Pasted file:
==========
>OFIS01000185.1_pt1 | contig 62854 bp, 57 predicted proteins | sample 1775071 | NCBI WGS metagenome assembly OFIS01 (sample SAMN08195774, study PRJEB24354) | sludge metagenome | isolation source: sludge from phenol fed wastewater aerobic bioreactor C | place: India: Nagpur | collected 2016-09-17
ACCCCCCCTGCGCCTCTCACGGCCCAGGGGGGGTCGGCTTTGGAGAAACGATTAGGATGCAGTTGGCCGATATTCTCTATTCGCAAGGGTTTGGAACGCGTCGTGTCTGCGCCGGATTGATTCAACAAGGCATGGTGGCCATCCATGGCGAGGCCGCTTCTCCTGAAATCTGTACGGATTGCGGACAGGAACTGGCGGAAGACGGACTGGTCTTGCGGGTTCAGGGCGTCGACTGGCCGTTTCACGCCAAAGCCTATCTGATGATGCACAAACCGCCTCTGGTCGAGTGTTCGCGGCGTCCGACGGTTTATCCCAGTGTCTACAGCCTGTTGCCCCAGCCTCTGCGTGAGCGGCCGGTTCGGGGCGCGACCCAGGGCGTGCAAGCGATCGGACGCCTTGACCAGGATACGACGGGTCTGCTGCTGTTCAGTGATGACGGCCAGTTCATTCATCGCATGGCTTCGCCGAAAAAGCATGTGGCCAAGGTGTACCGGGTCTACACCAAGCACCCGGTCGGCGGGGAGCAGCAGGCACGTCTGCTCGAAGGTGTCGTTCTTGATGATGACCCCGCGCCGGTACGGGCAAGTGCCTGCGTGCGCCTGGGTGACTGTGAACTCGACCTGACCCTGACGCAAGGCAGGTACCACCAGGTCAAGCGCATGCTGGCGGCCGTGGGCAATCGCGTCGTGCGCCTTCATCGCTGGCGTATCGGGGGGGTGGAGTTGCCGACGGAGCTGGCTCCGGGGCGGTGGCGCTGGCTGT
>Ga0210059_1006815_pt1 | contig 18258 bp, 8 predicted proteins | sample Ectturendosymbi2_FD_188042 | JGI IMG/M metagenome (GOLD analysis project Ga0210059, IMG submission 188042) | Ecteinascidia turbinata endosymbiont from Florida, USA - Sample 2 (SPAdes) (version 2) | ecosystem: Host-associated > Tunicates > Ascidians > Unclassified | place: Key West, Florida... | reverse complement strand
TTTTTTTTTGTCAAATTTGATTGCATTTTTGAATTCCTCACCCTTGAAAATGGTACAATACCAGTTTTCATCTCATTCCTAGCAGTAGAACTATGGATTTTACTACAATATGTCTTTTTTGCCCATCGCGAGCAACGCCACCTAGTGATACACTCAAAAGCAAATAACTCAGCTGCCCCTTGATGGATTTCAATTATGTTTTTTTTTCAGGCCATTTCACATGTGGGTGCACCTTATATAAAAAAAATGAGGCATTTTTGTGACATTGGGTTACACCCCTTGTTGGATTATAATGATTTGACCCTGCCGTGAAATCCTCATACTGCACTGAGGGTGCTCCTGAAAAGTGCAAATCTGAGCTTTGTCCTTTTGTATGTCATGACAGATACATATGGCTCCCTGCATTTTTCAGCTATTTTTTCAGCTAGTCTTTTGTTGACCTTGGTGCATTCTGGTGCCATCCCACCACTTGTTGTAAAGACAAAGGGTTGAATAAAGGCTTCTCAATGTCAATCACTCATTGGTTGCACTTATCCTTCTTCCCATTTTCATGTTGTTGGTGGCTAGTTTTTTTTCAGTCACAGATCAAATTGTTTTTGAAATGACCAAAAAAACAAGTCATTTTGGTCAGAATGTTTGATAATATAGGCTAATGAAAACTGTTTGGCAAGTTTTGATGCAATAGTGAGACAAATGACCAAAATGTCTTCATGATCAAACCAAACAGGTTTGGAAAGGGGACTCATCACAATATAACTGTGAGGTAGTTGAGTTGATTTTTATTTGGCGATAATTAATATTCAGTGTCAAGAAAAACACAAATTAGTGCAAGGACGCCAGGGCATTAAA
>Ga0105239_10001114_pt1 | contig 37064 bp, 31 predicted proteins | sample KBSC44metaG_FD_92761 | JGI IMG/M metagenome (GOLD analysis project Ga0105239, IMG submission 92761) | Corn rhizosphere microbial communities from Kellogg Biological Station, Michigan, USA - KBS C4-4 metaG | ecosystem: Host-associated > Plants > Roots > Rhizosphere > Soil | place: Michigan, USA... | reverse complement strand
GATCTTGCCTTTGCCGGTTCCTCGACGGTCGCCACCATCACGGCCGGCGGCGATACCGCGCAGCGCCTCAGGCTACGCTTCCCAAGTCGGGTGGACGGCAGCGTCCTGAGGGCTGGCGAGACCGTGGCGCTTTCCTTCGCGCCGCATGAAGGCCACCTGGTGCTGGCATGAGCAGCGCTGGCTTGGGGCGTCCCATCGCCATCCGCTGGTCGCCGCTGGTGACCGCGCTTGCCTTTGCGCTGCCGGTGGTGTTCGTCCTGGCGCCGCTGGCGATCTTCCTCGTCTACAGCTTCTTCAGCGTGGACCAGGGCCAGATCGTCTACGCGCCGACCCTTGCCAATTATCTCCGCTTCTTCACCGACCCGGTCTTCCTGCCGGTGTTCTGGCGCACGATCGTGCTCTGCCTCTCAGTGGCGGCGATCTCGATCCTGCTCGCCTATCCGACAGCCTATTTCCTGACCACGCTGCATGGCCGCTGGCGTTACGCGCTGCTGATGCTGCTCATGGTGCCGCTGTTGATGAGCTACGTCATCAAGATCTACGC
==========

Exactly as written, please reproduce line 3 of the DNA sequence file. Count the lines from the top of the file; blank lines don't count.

>Ga0210059_1006815_pt1 | contig 18258 bp, 8 predicted proteins | sample Ectturendosymbi2_FD_188042 | JGI IMG/M metagenome (GOLD analysis project Ga0210059, IMG submission 188042) | Ecteinascidia turbinata endosymbiont from Florida, USA - Sample 2 (SPAdes) (version 2) | ecosystem: Host-associated > Tunicates > Ascidians > Unclassified | place: Key West, Florida... | reverse complement strand